Büro Ole Scheeren’s MahaNakhon tower in Bangkok launches with floating glass sky deck

MahaNakhon in Bangkok by ole scheeren
Büro Ole Scheeren’s MahaNakhon has been conceived as a vertical metropolis, carved with cascading outdoor spaces, and connecting with the skyline and the street.
(Image credit: Srirath Somsawat)

Thailand’s second tallest building, MahaNakhon in Bangkok, designed by Büro Ole Scheeren has opened its observation deck on the 77th storey of the building in celebration of its completion. The vertigo-inducing glass platform that extrudes from the top of the building, floating out 300m above the city, has been dubbed the ‘Skytray’. Its purpose is to contribute to the spectacle of the contemporary city experience, essentially by delivering the sky, the skyline and the landscape beyond, on a tray.

‘I think buildings live not only for the people that inhabit them, but of course also in relation to the city. The moment that a building participates in the urban spectacle both as part of its skyline and also as an experience, something that people can go into, engage and participate in, its significance shifts completely – suddenly the building inscribes itself in the individual and collective experiences of the city,’ says Ole Scheeren, principal of Büro Ole Scheeren.

The MahaNakhon tower by Buro Ole Scheeren

The MahaNakhon at sunset.

(Image credit: Srirath Somsawat)

The word MahaNakhon translates as ‘great metropolis’, and the towering complex has been designed to reveal its ‘inner life’ to the rest of the city. From head to toe, its organically sprawling, then neatly spiraling sculptural formation of terraces, balconies, floating living rooms, wrap up retail, living, hospitality and social space across 150,000 sqm – ‘pulling the activity of the urban ground up into the sky’, says Scheeren.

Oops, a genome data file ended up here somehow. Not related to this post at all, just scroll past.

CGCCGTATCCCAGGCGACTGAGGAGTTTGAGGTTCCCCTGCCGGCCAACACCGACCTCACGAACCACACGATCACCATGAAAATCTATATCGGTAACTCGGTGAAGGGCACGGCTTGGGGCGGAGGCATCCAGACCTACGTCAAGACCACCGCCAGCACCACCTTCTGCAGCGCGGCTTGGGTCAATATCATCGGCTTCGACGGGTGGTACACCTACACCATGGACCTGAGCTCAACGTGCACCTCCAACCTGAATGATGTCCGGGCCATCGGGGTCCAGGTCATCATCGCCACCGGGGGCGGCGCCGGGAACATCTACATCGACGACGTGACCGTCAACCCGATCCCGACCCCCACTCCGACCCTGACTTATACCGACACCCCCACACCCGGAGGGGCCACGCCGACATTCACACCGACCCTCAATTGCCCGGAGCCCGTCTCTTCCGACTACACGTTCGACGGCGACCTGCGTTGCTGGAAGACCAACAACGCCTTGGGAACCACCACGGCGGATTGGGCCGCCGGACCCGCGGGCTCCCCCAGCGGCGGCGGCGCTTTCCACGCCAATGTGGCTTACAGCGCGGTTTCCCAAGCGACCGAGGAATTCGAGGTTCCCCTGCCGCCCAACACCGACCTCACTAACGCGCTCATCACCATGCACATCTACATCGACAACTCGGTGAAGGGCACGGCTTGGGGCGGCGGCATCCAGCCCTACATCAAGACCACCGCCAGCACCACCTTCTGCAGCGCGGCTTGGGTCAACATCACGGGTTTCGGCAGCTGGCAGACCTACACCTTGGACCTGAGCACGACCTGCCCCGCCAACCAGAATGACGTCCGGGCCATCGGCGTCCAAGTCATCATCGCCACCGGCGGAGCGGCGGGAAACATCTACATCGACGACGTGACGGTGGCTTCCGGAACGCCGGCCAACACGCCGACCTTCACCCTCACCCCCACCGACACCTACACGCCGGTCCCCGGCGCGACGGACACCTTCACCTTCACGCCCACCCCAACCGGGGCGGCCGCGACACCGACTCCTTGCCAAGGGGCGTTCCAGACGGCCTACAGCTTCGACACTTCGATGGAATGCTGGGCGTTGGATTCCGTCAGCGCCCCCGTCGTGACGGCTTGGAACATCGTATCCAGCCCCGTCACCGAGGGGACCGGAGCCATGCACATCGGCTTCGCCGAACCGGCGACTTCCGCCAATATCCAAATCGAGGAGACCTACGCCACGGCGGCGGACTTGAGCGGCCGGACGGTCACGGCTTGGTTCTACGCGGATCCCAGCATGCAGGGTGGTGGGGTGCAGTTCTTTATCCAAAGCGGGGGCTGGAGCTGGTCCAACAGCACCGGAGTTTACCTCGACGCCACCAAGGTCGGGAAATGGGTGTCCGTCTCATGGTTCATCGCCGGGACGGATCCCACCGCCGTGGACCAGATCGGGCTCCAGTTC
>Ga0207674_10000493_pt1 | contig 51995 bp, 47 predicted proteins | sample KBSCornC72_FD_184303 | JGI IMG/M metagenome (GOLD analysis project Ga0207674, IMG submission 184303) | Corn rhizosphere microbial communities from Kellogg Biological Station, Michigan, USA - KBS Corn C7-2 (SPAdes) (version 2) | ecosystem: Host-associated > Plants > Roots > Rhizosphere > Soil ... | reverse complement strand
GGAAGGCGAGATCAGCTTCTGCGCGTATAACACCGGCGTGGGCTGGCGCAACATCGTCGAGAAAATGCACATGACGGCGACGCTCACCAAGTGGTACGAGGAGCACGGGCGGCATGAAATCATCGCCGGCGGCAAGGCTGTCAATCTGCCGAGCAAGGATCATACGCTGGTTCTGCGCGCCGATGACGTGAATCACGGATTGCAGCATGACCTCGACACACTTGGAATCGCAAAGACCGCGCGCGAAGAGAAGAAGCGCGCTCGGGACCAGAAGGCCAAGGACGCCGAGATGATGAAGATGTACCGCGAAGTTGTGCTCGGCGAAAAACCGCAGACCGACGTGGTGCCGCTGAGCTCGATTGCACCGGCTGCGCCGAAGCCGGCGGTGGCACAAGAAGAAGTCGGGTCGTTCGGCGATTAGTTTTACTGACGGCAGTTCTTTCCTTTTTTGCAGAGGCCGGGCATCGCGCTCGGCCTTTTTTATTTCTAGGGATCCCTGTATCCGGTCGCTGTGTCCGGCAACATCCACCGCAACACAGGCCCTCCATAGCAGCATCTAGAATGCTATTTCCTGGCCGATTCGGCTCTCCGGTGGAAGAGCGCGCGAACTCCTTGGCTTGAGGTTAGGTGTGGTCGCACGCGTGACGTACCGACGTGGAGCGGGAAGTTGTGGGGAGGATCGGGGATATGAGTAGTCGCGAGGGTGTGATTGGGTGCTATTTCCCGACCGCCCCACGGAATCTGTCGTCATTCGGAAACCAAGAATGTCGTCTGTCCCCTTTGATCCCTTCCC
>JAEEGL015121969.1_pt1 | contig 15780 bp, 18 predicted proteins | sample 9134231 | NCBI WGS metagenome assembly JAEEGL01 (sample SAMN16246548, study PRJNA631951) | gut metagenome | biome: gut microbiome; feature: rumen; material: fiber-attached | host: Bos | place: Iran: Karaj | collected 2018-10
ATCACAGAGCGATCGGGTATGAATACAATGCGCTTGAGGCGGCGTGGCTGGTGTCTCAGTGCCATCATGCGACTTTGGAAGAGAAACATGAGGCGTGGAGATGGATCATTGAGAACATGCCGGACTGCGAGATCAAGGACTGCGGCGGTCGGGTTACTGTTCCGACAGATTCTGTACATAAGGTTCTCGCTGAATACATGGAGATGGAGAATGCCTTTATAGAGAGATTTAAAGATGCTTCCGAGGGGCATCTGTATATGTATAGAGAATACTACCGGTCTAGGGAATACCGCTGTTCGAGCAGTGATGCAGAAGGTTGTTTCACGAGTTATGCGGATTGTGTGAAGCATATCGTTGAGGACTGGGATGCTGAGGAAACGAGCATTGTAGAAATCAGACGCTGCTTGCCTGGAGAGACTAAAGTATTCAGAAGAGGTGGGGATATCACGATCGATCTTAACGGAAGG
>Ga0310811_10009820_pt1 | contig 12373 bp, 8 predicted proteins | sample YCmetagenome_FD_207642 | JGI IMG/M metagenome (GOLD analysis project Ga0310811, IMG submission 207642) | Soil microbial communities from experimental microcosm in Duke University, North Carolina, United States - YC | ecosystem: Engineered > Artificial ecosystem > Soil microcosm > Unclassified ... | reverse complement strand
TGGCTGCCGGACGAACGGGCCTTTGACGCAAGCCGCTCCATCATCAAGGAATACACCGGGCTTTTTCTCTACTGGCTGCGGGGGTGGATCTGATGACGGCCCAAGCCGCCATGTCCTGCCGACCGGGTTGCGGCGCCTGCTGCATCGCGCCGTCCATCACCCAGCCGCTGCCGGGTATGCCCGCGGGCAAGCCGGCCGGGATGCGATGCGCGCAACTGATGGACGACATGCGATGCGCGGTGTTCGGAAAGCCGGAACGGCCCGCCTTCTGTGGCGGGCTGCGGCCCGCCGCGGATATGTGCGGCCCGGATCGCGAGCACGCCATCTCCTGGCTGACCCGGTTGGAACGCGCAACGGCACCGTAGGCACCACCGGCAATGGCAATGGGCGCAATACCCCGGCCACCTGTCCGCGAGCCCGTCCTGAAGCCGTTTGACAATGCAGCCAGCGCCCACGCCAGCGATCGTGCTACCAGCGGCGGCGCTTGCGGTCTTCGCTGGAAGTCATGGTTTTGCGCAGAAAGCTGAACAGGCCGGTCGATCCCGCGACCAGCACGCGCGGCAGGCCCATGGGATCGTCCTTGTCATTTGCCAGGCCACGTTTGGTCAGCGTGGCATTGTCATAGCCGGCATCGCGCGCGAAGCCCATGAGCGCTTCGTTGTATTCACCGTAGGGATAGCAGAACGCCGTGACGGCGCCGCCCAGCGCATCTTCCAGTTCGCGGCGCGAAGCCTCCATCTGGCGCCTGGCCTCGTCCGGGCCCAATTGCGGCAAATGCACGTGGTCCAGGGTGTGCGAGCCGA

At the base of the tower, MahaNakhon splits into two parts to carve out a public plaza, slowly merging with the city to form ‘MahaNakhon Hill’, a series of cascading indoor and outdoor terraces inspired by a mountain landscape. An adjacent seven storey retail centre ‘MahaNakhon Cube’ forms a direct bridge link to Bangkok’s Skytrain, connecting it physically to the city infrastructure, as well as the skyline above.

Skytray in Bangkok

The ‘Skytray’ at the top of MahaNakhon.

(Image credit: Srirath Somsawat)

‘The idea was to take the life of the city and the life at street-level and let it enter and ascend the tower all the way to its top floors, so that you have not only a public square at the ground level, and all this social activity along the shaft, but even the top of the tower is given back to the public domain. It is a building that embeds itself firmly in the city and the public realm and celebrates the idea of togetherness and social activity, which is essentially what life in the city is all about,’ says Scheeren.

See more of Ole Scheeren’s vertical visions in VancouverFrankfurt and Ho Chi Minh City

Mahanakhon By Buro Ole Scheeren

(Image credit: Wison Tungthunya)

Detail of Mahanakhon tower

(Image credit: Wison Tungthunya)

The top of Mahanakhon tower

(Image credit: Maxx Nikonov)

Facade of Mahanakhon By Buro Ole Scheeren

(Image credit: Srirath Somsawat)

For more information, visit the Büro Ole Scheeren website

Harriet Thorpe is a writer, journalist and editor covering architecture, design and culture, with particular interest in sustainability, 20th-century architecture and community. After studying History of Art at the School of Oriental and African Studies (SOAS) and Journalism at City University in London, she developed her interest in architecture working at Wallpaper* magazine and today contributes to Wallpaper*, The World of Interiors and Icon magazine, amongst other titles. She is author of The Sustainable City (2022, Hoxton Mini Press), a book about sustainable architecture in London, and the Modern Cambridge Map (2023, Blue Crow Media), a map of 20th-century architecture in Cambridge, the city where she grew up.